Facts about Croydon
As the vast majority of place names in the area are of Anglo-Saxon origin. The theory accepted by most philologists is that the name Croydon derives originally from the Anglo-Saxon croh, meaning “crocus”, and denu, “valley”. Indicating that, like Saffron Walden in Essex, it was a centre for the cultivation of saffron. It has been argued that this cultivation is likely to have taken place in the Roman period when the saffron crocus would have been grown to supply the London market.
Most probably for medicinal purposes, and particularly for the treatment of granulation of the eyelids. Alternative, although less probable, theories of the name’s origin have been proposed. According to John Corbet Anderson: “The earliest mention of Croydon is in the joint will of Beorhtric and Aelfswth, dated about the year 962.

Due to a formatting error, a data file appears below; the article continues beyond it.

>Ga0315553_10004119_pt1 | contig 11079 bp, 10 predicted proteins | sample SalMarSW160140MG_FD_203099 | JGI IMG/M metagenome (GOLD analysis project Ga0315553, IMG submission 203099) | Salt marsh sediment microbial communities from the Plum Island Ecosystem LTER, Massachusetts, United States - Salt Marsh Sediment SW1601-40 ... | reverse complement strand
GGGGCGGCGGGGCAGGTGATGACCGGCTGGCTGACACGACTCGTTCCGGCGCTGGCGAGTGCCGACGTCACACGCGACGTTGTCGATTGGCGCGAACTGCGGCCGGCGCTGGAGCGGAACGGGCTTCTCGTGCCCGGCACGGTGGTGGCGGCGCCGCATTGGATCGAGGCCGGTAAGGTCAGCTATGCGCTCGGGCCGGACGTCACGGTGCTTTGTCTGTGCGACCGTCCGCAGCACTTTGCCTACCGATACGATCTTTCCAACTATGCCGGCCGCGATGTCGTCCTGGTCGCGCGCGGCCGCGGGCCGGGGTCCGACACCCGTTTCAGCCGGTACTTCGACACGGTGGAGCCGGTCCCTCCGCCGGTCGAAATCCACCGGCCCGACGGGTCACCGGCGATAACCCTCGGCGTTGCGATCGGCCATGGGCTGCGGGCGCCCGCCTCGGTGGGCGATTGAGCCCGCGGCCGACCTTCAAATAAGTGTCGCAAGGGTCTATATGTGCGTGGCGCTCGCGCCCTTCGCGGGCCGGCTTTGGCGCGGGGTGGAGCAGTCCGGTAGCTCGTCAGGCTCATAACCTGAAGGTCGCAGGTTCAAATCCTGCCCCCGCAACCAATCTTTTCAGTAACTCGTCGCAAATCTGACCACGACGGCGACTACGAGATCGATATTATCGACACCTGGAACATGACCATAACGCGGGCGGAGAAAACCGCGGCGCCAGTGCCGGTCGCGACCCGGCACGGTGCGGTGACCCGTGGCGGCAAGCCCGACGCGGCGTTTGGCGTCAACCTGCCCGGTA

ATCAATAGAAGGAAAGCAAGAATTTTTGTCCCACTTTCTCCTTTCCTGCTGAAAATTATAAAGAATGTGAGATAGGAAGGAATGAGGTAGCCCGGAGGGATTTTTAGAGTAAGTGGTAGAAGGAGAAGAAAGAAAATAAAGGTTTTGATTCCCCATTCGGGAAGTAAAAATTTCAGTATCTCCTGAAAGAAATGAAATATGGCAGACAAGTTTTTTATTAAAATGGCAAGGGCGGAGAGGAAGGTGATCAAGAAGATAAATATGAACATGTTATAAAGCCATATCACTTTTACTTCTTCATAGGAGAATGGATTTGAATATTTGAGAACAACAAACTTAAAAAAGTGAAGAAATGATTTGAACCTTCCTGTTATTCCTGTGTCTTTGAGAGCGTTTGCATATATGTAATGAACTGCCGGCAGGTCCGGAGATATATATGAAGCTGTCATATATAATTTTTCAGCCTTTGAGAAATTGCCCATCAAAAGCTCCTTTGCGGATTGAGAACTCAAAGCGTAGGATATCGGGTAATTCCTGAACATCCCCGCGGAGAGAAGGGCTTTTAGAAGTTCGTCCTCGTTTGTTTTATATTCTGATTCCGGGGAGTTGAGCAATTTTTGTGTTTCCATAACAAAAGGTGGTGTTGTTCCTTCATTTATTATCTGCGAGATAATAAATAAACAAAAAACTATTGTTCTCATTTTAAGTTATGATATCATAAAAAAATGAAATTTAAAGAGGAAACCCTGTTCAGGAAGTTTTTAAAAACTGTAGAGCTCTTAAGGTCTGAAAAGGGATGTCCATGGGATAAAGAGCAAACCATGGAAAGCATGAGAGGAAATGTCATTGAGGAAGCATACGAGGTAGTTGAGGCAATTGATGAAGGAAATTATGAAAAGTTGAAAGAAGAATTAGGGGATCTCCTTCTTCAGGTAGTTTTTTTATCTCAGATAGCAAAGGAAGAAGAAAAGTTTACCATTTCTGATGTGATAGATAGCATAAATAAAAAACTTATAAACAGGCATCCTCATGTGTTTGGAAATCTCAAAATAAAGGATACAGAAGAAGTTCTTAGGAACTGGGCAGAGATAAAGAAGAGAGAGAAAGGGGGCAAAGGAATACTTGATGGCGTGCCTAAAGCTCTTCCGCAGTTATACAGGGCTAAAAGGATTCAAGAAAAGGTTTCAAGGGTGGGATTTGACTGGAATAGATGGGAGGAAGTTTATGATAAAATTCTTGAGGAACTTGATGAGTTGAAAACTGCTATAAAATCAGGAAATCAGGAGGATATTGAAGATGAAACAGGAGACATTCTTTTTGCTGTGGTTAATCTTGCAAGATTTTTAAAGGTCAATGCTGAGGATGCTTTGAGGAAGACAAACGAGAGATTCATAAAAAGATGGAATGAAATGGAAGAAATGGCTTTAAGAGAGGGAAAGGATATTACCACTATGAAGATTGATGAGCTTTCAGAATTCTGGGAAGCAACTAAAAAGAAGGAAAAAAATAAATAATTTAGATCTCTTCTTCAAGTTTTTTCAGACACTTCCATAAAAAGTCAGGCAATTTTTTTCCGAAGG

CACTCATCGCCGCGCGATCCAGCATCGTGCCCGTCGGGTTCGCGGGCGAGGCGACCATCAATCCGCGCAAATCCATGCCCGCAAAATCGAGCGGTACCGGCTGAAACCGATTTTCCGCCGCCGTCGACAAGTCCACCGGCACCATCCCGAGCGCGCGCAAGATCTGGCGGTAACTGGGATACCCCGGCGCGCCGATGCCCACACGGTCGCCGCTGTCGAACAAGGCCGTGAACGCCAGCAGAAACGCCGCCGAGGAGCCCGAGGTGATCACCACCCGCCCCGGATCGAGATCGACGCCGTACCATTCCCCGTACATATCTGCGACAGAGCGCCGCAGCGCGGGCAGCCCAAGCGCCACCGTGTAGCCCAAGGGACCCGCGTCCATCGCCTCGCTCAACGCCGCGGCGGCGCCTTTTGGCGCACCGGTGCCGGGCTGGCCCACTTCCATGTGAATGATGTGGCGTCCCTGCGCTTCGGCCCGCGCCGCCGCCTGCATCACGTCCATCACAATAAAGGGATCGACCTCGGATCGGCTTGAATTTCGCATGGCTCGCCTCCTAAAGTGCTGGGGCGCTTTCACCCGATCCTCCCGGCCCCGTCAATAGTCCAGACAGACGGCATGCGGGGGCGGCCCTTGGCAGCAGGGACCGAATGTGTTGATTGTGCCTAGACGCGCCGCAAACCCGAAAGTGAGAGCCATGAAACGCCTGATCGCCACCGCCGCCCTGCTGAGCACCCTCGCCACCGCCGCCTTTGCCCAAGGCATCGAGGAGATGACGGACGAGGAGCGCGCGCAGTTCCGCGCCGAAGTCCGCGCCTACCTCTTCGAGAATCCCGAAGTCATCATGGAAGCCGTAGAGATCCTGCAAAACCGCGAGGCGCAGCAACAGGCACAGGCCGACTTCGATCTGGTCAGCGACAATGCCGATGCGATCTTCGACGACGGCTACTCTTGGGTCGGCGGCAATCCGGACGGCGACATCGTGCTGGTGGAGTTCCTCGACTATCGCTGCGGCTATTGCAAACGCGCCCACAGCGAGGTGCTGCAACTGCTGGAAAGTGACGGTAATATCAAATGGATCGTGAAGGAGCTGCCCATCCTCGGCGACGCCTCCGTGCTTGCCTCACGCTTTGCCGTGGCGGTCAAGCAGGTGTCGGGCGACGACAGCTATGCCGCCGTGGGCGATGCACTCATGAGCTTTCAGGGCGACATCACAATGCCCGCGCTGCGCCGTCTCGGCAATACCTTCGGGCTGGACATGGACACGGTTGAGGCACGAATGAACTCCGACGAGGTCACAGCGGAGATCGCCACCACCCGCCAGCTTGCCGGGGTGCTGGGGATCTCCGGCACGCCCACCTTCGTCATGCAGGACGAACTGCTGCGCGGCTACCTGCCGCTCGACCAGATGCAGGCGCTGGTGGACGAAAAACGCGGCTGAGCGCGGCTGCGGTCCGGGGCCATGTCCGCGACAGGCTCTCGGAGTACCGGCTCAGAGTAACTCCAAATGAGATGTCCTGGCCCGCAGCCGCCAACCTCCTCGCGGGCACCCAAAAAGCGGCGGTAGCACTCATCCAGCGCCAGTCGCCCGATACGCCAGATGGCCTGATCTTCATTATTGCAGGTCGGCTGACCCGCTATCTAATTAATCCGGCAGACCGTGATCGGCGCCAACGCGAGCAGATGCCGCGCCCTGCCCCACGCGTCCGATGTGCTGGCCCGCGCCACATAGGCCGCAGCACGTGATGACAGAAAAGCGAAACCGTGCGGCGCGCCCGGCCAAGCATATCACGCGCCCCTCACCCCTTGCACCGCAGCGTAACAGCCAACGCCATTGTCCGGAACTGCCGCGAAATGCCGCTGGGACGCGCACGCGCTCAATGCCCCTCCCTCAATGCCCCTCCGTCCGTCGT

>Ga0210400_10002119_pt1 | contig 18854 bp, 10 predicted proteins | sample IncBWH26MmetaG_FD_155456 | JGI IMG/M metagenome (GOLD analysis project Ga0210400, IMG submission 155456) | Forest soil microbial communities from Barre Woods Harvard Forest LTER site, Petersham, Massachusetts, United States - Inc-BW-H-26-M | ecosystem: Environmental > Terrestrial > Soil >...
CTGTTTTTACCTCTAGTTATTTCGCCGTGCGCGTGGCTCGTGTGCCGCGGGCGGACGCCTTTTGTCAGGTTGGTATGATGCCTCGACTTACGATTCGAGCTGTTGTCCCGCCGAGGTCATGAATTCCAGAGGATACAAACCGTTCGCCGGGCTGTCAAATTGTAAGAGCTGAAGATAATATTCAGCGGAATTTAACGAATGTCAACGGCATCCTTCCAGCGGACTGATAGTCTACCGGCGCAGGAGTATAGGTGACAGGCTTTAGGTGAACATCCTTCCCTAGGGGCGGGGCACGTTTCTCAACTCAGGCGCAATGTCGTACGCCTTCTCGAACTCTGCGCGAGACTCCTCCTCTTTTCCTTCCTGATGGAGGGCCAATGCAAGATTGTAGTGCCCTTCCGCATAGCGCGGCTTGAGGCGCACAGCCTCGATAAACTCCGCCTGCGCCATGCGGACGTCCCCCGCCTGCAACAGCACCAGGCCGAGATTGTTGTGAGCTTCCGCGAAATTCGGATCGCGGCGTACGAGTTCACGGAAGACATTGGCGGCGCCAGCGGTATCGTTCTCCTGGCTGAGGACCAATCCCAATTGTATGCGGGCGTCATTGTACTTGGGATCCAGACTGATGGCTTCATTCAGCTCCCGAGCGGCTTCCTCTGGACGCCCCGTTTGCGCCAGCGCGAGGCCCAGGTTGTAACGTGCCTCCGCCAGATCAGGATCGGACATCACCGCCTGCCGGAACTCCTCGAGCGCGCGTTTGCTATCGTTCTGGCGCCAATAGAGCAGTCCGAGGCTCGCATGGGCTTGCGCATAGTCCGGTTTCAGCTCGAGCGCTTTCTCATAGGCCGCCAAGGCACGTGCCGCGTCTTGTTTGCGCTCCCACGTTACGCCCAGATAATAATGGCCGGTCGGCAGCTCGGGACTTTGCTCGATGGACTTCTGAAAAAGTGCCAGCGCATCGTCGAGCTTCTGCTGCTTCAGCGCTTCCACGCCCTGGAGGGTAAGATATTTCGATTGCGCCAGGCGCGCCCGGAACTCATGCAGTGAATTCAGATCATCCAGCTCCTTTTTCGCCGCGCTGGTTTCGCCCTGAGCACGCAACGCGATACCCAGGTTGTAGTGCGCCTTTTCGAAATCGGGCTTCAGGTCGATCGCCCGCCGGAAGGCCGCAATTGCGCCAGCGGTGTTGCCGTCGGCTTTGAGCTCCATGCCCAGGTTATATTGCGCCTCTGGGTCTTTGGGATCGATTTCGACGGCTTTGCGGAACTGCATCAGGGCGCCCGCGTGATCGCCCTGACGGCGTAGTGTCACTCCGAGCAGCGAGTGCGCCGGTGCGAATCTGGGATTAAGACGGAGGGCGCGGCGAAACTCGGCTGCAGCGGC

Croydon is a large town in south London, England. It is 9.4 miles south of Charing Cross. The principal settlement in the London Borough of Croydon, it is one of the largest commercial districts in Greater London outside Central London, with an extensive shopping district and the night-time economy.
Historically part of the hundred of Wallington in the county of Surrey, at the time of the Norman conquest of England Croydon had a church, a mill, and around 365 inhabitants, as recorded in the Domesday Book of 1086. Croydon expanded in the Middle Ages as a market town and a centre for charcoal production, leather tanning and brewing.